The quest for innovation has meant that many companies are now looking to their office spaces as a way of encouraging creativity.
The BBC's office space in Manchester is an excellent example of a vibrant workspace being used as a platform for creativity. A visually striking arrangement that's made up of colourful pods, it creates an efficient use of space that allows the BBC's employees to work in an intimate environment.
The BBC is only the tip of the iceberg, Innocent's London office has benches instead of desks and green astroturf instead of carpet. The office has a quirky feel to it and has created a vibrant atmosphere which has aided the company's success. Other examples include, Google, White Mountain and Pallota Teamworks.
These types of offices aren't a rarity , but they aren't common either, with most longstanding companies continuing to house their employees in traditional office spaces. Although many thrive in these environments, it's been suggested that open planned, modern offices aid collaboration and teamwork.
The fact that we can answer emails and take calls anywhere has meant that there's not as much need to control where people work. Although everybody needs a desk, creative meetings can take place anywhere and it's important that companies can offer this to their employees. It's also essential that workers feel that they can go somewhere away from their desk to work on something that requires increased concentration. This will create a company culture of empowerment where workers feel that they can work autonomously without their superiors keeping a watchful eye over them.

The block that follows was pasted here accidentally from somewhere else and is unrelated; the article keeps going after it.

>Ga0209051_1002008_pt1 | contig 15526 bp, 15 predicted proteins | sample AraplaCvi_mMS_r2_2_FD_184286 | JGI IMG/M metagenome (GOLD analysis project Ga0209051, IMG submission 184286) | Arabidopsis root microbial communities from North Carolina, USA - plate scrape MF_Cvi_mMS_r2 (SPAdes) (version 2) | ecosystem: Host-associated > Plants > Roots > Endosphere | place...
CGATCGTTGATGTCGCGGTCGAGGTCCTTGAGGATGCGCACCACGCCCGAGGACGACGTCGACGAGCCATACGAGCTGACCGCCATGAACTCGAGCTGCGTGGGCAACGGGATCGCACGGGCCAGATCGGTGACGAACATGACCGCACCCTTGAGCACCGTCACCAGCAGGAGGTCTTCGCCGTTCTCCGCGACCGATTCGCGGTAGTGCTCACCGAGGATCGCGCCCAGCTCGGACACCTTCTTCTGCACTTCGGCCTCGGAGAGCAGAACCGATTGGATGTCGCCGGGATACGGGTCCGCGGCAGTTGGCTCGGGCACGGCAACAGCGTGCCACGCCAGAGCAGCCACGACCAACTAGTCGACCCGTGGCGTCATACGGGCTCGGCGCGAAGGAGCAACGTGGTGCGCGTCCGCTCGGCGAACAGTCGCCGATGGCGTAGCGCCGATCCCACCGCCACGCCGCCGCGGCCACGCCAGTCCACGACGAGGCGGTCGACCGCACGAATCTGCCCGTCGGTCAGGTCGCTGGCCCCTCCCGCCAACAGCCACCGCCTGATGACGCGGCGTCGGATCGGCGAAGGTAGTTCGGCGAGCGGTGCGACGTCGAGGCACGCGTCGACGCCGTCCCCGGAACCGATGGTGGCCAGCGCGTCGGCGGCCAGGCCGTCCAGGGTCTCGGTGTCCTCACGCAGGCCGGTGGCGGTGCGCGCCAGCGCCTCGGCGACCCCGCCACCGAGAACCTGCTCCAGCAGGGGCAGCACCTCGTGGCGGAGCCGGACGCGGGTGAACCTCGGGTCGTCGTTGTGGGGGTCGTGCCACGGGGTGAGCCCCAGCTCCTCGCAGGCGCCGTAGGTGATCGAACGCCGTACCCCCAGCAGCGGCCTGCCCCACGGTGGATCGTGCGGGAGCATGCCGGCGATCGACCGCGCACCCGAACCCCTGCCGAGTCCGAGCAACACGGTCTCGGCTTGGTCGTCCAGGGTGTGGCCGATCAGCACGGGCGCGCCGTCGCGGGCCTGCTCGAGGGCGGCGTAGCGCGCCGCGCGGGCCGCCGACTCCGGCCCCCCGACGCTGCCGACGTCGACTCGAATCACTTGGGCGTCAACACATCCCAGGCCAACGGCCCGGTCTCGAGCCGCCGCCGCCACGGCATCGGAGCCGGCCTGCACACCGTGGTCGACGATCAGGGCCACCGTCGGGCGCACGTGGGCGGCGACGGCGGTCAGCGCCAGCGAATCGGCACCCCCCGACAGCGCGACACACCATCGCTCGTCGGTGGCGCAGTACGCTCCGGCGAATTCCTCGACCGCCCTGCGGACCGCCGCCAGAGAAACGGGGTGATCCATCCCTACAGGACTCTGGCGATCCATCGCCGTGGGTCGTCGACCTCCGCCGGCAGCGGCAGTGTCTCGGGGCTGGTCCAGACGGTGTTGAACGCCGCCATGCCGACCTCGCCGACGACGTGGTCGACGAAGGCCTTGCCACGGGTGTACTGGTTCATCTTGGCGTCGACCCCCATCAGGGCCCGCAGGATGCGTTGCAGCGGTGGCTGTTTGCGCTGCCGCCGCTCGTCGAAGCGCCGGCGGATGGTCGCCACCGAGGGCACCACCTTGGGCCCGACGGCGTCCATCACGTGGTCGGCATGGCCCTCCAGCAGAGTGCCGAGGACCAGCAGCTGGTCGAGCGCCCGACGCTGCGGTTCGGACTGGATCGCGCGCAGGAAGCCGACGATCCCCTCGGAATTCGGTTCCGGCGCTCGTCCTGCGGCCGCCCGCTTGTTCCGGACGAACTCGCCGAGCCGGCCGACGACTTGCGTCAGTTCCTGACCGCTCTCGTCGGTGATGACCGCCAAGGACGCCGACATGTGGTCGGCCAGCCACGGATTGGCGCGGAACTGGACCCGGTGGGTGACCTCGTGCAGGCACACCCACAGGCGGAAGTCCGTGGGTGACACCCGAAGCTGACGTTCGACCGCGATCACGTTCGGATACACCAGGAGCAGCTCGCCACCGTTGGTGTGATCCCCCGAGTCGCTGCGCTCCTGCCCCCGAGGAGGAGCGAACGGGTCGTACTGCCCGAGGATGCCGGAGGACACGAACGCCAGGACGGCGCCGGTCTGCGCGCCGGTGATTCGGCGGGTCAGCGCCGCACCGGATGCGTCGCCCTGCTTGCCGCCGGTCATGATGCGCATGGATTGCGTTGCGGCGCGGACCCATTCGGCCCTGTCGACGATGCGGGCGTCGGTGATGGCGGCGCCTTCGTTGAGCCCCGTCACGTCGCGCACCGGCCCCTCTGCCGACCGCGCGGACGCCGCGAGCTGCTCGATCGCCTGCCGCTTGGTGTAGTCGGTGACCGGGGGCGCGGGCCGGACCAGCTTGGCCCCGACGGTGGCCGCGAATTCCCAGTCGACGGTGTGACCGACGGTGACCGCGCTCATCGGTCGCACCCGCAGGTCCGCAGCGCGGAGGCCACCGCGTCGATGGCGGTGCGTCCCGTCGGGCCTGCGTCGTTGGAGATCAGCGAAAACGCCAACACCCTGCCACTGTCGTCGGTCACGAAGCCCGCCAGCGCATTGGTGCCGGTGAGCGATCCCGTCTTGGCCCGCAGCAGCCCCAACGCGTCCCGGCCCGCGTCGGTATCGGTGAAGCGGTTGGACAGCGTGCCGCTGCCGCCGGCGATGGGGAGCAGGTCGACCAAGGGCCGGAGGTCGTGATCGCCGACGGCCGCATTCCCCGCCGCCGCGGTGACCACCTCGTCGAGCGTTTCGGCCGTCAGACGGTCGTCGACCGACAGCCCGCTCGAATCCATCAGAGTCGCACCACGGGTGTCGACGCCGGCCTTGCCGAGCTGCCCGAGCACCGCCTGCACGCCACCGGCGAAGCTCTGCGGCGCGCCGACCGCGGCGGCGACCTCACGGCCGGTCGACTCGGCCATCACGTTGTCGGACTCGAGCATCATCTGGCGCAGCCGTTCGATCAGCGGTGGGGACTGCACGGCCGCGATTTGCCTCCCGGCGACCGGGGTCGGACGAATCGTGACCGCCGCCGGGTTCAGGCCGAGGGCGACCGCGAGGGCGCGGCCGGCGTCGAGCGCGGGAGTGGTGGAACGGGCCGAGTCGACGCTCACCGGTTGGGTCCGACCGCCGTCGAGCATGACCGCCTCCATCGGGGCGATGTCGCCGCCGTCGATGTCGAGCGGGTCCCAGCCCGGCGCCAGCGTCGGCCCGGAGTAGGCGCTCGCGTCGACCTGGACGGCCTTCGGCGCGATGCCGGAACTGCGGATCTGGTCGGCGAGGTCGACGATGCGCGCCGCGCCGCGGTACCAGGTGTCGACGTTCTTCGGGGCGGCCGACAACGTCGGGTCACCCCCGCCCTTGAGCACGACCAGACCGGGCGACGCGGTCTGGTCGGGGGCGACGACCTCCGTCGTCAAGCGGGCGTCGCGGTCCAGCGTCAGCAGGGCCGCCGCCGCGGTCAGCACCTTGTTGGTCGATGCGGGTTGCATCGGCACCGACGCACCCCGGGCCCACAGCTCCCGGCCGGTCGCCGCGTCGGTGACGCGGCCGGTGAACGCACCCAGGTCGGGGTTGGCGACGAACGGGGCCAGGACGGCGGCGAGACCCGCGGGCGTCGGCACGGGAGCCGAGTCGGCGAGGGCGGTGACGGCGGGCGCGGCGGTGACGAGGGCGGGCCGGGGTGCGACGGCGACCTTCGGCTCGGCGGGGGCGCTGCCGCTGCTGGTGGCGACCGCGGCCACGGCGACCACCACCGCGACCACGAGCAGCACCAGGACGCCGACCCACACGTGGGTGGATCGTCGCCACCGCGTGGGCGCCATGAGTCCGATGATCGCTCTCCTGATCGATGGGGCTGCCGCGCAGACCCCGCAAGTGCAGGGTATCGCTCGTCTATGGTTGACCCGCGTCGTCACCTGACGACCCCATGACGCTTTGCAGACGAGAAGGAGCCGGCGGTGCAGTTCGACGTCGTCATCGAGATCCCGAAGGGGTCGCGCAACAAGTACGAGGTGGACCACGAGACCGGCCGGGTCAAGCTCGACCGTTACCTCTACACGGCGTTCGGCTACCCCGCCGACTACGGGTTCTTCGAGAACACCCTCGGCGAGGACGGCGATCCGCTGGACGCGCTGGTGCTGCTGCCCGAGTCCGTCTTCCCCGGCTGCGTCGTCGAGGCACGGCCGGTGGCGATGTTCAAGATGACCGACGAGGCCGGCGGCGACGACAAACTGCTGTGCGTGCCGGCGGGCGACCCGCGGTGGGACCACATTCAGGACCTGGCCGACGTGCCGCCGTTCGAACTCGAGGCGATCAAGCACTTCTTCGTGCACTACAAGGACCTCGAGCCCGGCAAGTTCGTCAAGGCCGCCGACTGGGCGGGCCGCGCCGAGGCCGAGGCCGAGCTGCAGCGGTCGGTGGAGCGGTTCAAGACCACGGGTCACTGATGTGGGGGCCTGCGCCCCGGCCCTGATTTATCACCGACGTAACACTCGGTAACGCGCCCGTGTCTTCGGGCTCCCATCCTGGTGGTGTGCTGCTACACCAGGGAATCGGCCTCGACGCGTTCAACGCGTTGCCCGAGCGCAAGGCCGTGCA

Many of us will have had to go through the rigmarole of reserving a meeting room, a painful procedure that often stifles the creative process. The 'nooks' within these offices, places where people can go within the communal areas whilst remaining private, act as a great place for meetings where ideas can be shared over a coffee. Often, these types of exchanges foster more creativity than rigidly defined meetings where ten people are forced to take time out of their day to discuss something that they have little input on.
The rise of these weird and wonderful office spaces is a sign that organisations are embracing an intertwined environment where the worlds of leisure and work combine. On the face of it this may seem as if companies are giving their workers a free reign to do what they want, but there will be an expressed condition that workers will need to be more productive.
There is undoubtedly still a place for more traditional offices but with collaboration one of the cornerstones of innovation, it's likely that we'll see an increase in office spaces that try and get the most out of their employees by giving them an environment that allows them to be more creative.